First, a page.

In all conscience I can't use it, because when I was 17 I would never have listened to any music at all if I hadn't been given mix-tapes and tapes of albums from friends who had tape-to-tapes. And for most of those teenage-pirated musicians, I bought loads of their stuff legitimately, once I had a job and could afford it. The Stranglers alone have cost me a small fortune in CDs (Hugh Cornwell era).

I DRM'd my first couple of shorts, because I didn't know what it was, but I left it off after that because I didn't know what it was but it seemed to annoy readers. I agree with AngryGames and others, that casual 'piracy' (friends copying music, e-books, computer games etc and giving to their friends) is probably a good thing in the long-term, and organised piracy in the dodgy back alleys of the interwebs is too much hassle for most people when the legitimate product is easy enough to buy and reasonably priced.

Offline Carradee

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Re: DRMs ? Or no DRMs ?
« Reply #34 on: August 23, 2013, 05:43:52 AM »
So does DRM just stop copying for people who don't know how to strip it out? And from what Ann's said, I'm guessing it restricts the file to Kindle devices and apps?

Yep. In some cases [DRM] ties the book to a credit card number or name. I had some e-books, bought years ago from Fictionwise, that were tied to a debit card that expired. Fortunately, I realized that before I disposed of the card, so I kept it—just so I could unlock those books when computers changed. Even so, I was annoyed enough that I still haven't read one of those e-books, though I loved the prequel, have wanted to read it, and now could read it on my Nook (because all my FictionWise books were automatically transferred to my Nook library, last year). I've tried, but I can't seem to get past that feeling of annoyance I had after I couldn't read it when I first tried to, though I know it's not the fault of the author or the book. (I pretty much bought the book, had to wipe the computer before I got to read the book, redownloaded…then got fed up because I couldn't [at that time] track down the necessary debit card to unlock it or figure out how to strip the DRM.)

ETA: Edited to clarify vague antecedent. My apologies. :)
« Last Edit: August 23, 2013, 06:47:30 AM by Carradee »

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Offline Ann in Arlington

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Re: DRMs ? Or no DRMs ?
« Reply #35 on: August 23, 2013, 06:11:34 AM »
Yep. In some cases it ties the book to a credit card number or name. I had some e-books, bought years ago from Fictionwise, that were tied to a debit card that expired. Fortunately, I realized that before I disposed of the card, so I kept itjust so I could unlock those books when computers changed. Even so, I was annoyed enough that I still haven't read one of those e-books, though I loved the prequel, have wanted to read it, and now could read it on my Nook (because all my FictionWise books were automatically transferred to my Nook library, last year). I've tried, but I can't seem to get past that feeling of annoyance I had after I couldn't read it when I first tried to, though I know it's not the fault of the author or the book. (I pretty much bought the book, had to wipe the computer before I got to read the book, redownloadedthen got fed up because I couldn't [at that time] track down the necessary debit card to unlock it or figure out how to strip the DRM.)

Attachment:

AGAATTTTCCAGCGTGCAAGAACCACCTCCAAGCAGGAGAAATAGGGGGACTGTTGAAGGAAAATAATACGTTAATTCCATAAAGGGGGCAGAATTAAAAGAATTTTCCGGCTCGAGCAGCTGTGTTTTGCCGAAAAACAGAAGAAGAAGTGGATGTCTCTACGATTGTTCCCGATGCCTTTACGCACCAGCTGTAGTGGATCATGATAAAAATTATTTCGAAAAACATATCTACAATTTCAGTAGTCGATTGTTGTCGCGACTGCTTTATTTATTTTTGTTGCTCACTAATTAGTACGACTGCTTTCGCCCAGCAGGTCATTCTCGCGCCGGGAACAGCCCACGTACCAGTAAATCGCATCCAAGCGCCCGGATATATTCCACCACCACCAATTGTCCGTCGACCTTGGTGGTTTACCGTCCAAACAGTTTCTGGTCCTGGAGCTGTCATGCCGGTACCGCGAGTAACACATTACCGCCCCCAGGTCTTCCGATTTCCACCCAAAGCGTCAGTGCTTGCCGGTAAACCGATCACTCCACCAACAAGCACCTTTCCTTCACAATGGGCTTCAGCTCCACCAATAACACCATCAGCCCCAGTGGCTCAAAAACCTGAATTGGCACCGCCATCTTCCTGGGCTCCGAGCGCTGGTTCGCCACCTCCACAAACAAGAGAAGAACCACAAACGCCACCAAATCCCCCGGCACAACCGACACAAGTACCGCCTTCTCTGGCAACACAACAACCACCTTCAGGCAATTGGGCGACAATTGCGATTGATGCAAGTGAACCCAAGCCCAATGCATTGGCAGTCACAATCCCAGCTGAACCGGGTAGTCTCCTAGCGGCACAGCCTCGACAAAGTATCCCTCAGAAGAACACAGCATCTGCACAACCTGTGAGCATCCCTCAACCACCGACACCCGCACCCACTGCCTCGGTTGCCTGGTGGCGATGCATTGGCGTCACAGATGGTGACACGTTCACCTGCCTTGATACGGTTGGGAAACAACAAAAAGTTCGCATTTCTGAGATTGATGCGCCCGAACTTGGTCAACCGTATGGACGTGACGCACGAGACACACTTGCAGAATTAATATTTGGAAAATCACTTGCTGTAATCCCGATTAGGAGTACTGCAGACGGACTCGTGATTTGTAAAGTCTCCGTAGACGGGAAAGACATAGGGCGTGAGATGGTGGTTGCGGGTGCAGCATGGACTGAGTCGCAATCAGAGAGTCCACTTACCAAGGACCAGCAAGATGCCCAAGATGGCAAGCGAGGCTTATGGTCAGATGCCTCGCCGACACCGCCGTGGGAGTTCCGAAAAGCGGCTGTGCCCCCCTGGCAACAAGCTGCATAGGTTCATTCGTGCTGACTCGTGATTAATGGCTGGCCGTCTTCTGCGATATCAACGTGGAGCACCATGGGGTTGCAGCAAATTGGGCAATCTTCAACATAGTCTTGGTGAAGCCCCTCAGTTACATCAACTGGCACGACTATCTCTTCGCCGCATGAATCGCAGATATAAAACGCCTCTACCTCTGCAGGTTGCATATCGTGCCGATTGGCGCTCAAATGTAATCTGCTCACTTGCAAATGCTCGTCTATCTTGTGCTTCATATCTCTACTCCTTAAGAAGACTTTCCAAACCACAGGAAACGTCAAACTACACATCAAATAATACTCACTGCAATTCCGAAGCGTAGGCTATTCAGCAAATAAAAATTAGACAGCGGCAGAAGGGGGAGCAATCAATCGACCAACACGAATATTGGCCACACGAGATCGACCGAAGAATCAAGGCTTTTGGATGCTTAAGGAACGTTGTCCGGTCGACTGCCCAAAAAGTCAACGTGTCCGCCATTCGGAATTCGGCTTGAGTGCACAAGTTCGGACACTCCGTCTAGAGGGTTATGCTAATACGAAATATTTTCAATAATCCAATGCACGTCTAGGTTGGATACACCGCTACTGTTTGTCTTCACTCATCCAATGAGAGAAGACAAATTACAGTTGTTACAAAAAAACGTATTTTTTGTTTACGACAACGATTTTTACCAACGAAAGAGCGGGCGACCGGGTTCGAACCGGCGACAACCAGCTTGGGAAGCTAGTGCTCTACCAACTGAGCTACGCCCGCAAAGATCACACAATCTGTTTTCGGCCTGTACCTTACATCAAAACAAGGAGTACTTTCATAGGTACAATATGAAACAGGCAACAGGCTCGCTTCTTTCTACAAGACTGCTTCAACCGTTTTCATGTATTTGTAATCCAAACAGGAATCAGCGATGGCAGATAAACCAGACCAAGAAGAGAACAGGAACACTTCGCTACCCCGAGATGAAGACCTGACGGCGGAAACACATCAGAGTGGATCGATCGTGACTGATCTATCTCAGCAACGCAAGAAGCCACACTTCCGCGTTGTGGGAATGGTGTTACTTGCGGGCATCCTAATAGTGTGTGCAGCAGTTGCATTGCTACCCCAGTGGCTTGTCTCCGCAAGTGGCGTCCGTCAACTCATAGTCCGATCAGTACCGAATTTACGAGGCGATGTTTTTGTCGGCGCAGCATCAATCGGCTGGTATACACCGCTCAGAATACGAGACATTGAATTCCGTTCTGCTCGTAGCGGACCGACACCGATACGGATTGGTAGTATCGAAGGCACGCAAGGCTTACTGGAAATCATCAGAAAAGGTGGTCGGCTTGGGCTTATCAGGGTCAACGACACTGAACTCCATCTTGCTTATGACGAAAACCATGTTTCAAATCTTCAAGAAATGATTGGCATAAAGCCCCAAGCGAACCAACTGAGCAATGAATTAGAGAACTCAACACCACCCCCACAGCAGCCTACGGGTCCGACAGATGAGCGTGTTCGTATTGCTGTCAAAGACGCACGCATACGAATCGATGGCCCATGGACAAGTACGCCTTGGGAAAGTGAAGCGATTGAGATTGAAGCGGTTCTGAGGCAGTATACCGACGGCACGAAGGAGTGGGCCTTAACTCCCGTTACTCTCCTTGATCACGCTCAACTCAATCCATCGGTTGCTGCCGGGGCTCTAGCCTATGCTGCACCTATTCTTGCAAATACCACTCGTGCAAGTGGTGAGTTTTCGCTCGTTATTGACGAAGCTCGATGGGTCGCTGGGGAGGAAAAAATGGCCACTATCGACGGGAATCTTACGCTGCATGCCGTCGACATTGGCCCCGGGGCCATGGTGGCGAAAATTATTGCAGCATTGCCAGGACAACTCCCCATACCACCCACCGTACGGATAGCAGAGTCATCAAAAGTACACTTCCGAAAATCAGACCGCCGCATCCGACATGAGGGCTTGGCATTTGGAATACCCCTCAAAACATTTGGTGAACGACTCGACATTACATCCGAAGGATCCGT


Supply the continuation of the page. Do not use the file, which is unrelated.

Amazon DRM does NOT tie the book to a credit card.  It ties the book to an account, and a specific device on that account.  This was an issue at B&N for nook books because people would change the CC on the account and the books wouldn't work.  DUMB system, if you ask me -- because the situation Carradee describes is not all that unusual.  People change CC's all the time -- either because they decide a different card has a better rate, or one got full so they put a different one on the account, or one got compromised and they had to destroy it.  Really REALLY STUPID way to do it, in my opinion. :o

But Amazon's scheme is connected to your amazon account identifier and each kindle device/app serial number.  You can switch cards, change your email address, etc. and won't lose access to your books.  You can have as many kindles registered as you want and have the book itself on up to 6 different devices at the same time.  O.K. Some few books are limited to fewer than 6, but there are also a ton of them that have allowed for unlimited devices. 

The only time people have had problems, is if their AMAZON account was compromised and had to be closed and a new one opened.  In those cases, books could be lost. The situations I heard about were people with a relatively low number of Amazon books and what Amazon did was credit their new account for the amount it would cost to re-buy them. The person in question had to jump through a few hoops -- prove who they were, etc. (it was an identity theft situation) and specifically request it, so, not ideal, but at least it's something.  I've no idea what they'd do for someone like me who has well over 2000 Kindle books! :o That possibility -- being shut out of their amazon account through no fault of your own -- is one of the reasons people have cited for ignoring that part of the ToS and making archive/stripped copies of Amazon books themselves.